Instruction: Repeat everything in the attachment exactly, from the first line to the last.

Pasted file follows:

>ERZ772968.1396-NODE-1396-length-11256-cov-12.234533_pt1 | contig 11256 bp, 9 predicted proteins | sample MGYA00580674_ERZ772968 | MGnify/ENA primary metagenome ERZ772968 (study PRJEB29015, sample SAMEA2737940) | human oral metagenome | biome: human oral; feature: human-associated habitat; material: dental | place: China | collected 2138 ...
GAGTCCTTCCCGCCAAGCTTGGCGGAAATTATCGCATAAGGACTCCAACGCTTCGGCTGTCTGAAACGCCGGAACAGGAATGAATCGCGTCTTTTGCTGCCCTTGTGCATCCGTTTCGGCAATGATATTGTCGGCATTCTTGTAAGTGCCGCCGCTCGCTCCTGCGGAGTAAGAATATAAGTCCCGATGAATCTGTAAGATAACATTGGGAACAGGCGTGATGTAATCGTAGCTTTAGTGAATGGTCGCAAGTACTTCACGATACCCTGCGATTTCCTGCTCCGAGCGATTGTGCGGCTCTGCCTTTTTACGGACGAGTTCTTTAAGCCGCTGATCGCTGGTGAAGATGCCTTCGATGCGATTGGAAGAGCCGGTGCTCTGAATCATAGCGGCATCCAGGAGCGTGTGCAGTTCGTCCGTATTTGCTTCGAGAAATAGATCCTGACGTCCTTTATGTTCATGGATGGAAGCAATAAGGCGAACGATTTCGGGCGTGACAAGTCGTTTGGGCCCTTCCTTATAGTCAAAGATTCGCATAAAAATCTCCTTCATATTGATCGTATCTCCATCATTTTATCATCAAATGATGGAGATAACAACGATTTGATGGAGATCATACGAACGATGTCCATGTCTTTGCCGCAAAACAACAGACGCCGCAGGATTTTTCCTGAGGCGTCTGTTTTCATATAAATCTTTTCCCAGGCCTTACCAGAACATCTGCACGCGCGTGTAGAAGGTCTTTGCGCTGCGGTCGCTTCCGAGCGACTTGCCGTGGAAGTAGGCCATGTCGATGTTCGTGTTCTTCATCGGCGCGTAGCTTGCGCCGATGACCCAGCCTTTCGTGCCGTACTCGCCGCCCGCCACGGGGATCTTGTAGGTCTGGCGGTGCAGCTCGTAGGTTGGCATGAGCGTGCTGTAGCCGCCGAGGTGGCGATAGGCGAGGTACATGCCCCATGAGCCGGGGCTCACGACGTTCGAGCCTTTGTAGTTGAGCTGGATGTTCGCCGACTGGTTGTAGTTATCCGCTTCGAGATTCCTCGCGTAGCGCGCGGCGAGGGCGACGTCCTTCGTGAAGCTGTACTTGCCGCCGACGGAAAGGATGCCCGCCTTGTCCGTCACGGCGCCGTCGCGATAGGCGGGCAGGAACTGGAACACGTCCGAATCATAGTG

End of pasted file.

>ERZ772968.1396-NODE-1396-length-11256-cov-12.234533_pt1 | contig 11256 bp, 9 predicted proteins | sample MGYA00580674_ERZ772968 | MGnify/ENA primary metagenome ERZ772968 (study PRJEB29015, sample SAMEA2737940) | human oral metagenome | biome: human oral; feature: human-associated habitat; material: dental | place: China | collected 2138 ...
GAGTCCTTCCCGCCAAGCTTGGCGGAAATTATCGCATAAGGACTCCAACGCTTCGGCTGTCTGAAACGCCGGAACAGGAATGAATCGCGTCTTTTGCTGCCCTTGTGCATCCGTTTCGGCAATGATATTGTCGGCATTCTTGTAAGTGCCGCCGCTCGCTCCTGCGGAGTAAGAATATAAGTCCCGATGAATCTGTAAGATAACATTGGGAACAGGCGTGATGTAATCGTAGCTTTAGTGAATGGTCGCAAGTACTTCACGATACCCTGCGATTTCCTGCTCCGAGCGATTGTGCGGCTCTGCCTTTTTACGGACGAGTTCTTTAAGCCGCTGATCGCTGGTGAAGATGCCTTCGATGCGATTGGAAGAGCCGGTGCTCTGAATCATAGCGGCATCCAGGAGCGTGTGCAGTTCGTCCGTATTTGCTTCGAGAAATAGATCCTGACGTCCTTTATGTTCATGGATGGAAGCAATAAGGCGAACGATTTCGGGCGTGACAAGTCGTTTGGGCCCTTCCTTATAGTCAAAGATTCGCATAAAAATCTCCTTCATATTGATCGTATCTCCATCATTTTATCATCAAATGATGGAGATAACAACGATTTGATGGAGATCATACGAACGATGTCCATGTCTTTGCCGCAAAACAACAGACGCCGCAGGATTTTTCCTGAGGCGTCTGTTTTCATATAAATCTTTTCCCAGGCCTTACCAGAACATCTGCACGCGCGTGTAGAAGGTCTTTGCGCTGCGGTCGCTTCCGAGCGACTTGCCGTGGAAGTAGGCCATGTCGATGTTCGTGTTCTTCATCGGCGCGTAGCTTGCGCCGATGACCCAGCCTTTCGTGCCGTACTCGCCGCCCGCCACGGGGATCTTGTAGGTCTGGCGGTGCAGCTCGTAGGTTGGCATGAGCGTGCTGTAGCCGCCGAGGTGGCGATAGGCGAGGTACATGCCCCATGAGCCGGGGCTCACGACGTTCGAGCCTTTGTAGTTGAGCTGGATGTTCGCCGACTGGTTGTAGTTATCCGCTTCGAGATTCCTCGCGTAGCGCGCGGCGAGGGCGACGTCCTTCGTGAAGCTGTACTTGCCGCCGACGGAAAGGATGCCCGCCTTGTCCGTCACGGCGCCGTCGCGATAGGCGGGCAGGAACTGGAACACGTCCGAATCATAGTG